According to our research, the majority of coaches- 44 percent- teach a hitch technique to their quarterbacks at the top of his drop.  Kirk Cousins, current Quarterback for the Washington Redskins, told us that Shannahan’s (former head coach Kyle and former offensive coordinator Keith?) coach their QB’s to “read with your feet.”  To them that meant that if their feet are moving through their progression and changing their target then they will be on time with their throws and they will have a better gauge of when they need to get rid of the ball.  This concept, was echoed by many coaches in our study and was almost always tied to the use of a hitching or shuffle technique in the pocket.

Darin Slack and Dub Maddox at the National Football Academy have built on that line of thinking with their R4 concept.  They teach that coaches can streamline their QB’s timing and decision making process by categorizing reads into 4 categories; rhythm (top of drop), read (1st hitch), rush (2nd hitch / blitz) and release (leave the pocket / run).  When asked why they prefer this rhythmic method of pocket progressions as opposed to other methods, Maddox said that “Pocket footwork should sync with the rhythm of route breaks and the timeline available based on defensive pressure and coverage. Fast erratic foot fire = fast erratic decision making. 

He then argued that if done correctly, a quarterback “can fit 3 routes in a progression in 2.6 seconds...Rhythm route = 1.8, Read route = 2.2, Rush route = 2.6.”  The reason it doesn’t happen that quickly or regularly is because players are not taught the process well enough.” 

Here are some additional  coaching points on the hitch technique from Dub Maddox:

  • (The hitch technique) maintain a wider base for quicker weight transfer on the throw and stay in rhythm with route breaks.  (It also allows QB’s to) reset their hallway in 1 move to a different WR.  Coaching points include:
  • feet width being just outside shoulder frame
  • hitch move is a 6inch directional move pushing off the back foot on to the front foot with the weight on the insteps of the feet.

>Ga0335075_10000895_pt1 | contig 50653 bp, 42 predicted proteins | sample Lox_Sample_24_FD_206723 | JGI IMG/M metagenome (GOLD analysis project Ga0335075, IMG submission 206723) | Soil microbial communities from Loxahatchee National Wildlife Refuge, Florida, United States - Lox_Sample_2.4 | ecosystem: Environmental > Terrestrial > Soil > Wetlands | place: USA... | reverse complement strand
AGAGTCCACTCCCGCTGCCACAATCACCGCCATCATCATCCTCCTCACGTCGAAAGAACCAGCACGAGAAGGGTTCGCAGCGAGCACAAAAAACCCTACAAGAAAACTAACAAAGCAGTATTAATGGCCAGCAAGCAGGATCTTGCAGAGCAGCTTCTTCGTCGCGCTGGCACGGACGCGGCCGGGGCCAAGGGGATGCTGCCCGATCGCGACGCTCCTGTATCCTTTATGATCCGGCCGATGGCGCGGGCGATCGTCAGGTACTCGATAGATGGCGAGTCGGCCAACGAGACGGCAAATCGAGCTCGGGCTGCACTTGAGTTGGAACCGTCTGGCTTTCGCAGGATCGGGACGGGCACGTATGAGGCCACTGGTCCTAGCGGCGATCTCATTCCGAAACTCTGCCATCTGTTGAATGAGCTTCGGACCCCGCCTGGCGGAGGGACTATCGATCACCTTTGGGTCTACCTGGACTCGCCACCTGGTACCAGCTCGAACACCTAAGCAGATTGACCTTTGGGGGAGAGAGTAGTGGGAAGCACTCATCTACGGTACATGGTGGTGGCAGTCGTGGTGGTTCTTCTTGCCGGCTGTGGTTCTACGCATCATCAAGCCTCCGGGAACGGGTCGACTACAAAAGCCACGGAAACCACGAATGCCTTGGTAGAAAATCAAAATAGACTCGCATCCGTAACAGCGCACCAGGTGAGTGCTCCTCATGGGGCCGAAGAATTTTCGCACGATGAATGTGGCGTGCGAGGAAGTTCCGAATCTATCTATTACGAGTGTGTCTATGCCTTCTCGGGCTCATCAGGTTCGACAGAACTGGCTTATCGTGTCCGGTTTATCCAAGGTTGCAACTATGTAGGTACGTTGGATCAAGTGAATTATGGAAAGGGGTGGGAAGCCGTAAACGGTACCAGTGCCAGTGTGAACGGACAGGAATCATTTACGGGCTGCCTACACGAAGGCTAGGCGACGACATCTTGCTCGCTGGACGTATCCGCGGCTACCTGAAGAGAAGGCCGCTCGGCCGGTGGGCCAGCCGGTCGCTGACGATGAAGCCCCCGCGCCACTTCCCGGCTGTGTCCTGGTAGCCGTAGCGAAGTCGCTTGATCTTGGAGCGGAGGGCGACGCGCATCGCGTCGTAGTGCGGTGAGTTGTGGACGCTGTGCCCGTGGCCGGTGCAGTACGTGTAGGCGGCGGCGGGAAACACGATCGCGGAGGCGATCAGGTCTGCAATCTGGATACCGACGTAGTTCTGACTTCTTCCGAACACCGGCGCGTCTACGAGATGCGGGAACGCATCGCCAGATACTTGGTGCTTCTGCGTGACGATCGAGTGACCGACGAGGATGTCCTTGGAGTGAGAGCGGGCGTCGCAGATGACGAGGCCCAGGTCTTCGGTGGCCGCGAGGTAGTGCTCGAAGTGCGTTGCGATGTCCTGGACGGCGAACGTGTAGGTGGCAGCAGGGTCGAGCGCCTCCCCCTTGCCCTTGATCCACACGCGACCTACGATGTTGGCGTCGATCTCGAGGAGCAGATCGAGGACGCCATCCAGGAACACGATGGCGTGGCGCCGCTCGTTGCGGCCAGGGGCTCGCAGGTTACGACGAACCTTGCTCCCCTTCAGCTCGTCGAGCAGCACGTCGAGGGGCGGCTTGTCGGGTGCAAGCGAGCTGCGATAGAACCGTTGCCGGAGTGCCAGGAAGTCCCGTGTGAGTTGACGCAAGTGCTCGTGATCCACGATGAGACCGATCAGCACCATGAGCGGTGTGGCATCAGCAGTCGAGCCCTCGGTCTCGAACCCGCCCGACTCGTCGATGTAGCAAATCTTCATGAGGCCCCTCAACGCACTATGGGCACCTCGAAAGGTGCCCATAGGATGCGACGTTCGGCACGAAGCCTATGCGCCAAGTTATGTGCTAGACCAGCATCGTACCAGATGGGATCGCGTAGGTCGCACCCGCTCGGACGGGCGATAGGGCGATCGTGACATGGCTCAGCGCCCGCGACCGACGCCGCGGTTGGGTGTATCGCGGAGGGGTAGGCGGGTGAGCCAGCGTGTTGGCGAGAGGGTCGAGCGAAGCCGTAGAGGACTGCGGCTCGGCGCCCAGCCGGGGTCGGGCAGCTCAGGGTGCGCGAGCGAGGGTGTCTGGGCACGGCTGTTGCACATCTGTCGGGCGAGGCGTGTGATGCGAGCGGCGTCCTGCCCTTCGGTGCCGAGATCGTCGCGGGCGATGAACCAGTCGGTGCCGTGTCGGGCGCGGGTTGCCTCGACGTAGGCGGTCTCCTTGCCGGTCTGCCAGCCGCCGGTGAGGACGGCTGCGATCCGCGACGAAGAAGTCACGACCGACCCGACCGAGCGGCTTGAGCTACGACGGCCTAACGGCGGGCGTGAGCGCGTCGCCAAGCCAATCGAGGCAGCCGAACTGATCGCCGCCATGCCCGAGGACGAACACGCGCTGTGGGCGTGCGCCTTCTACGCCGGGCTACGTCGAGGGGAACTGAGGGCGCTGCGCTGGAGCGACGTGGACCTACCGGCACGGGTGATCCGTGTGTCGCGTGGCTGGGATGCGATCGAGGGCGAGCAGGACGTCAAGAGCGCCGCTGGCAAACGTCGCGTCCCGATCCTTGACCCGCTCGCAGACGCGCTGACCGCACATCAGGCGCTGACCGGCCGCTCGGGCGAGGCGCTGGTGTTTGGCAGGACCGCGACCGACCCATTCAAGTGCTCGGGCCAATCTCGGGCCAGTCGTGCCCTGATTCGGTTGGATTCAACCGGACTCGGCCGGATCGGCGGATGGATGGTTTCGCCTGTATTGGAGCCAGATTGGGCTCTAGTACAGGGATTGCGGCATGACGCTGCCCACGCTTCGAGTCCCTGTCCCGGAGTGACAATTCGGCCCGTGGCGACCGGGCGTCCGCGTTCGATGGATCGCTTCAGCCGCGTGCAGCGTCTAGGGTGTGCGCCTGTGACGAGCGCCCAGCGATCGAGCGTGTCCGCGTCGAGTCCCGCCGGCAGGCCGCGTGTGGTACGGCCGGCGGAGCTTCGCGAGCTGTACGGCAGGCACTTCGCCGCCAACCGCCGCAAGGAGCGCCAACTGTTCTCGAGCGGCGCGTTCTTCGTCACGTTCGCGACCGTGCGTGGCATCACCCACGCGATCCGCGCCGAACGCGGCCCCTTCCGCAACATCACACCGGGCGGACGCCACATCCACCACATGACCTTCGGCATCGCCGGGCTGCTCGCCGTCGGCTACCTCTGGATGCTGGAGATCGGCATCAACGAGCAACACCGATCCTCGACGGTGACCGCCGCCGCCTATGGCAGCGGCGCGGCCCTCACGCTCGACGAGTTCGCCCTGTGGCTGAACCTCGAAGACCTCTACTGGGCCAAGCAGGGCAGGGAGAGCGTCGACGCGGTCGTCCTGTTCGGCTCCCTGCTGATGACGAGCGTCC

• QB can hitch forward, back, right or left depending on where his progression or pressure is taking him. 
  • Basically it is not different than a boxer.  Boxing is about rhythm, power, quickness, timing...

Maddox uses a boxing analogy to prove his point.  “The day boxers use "hot feet" in the ring to throw quick, powerful, timing combinations of punches by putting their whole body through their arm...is the day I will start telling my QB's to use "hot feet,” said Maddox. 

UCLA offensive coordinator Noel Mazzone and quarterbacks coach Taylor Mazzone also use the boxer analogy with their description.  They call it the punch stance.  Here is their rational behind the technique:

The Punch Stance is just that, it’s a stance before releasing a punch.  We like our quarterback to be slightly open to his target with his weight loaded on his back leg but keeping his shoulders level.  The Punch Stance allows the quarterback to use his large muscles such as his legs, core, hips and shoulders in his throwing motion.  One word we use a lot when describing this stance is feeling compact, and in position to make any throw on the field from that stance.  In summary, aPunch Stance” is a strong, balance, compact foundation, where the quarterback can make an accurate throw.

 

Foot Fire (Air raid) Approach

According to our research, 28.6 percent of coaches teach a foot-fire technique to their quarterbacks after the drop progression.  This concept in many ways is the opposite of the rhythmic approach explained above.  The philosophy behind this approach is that the rhythm of the hitching method makes it hard, if not impossible for a QB to throw the ball out of rhythm.  This makes it harder for him to throw the ball when things aren’t perfect.  By using the foot fire approach, the QB always has a foot in the ground and is able to plant and throw at almost any point depending on where and when he sees an opening.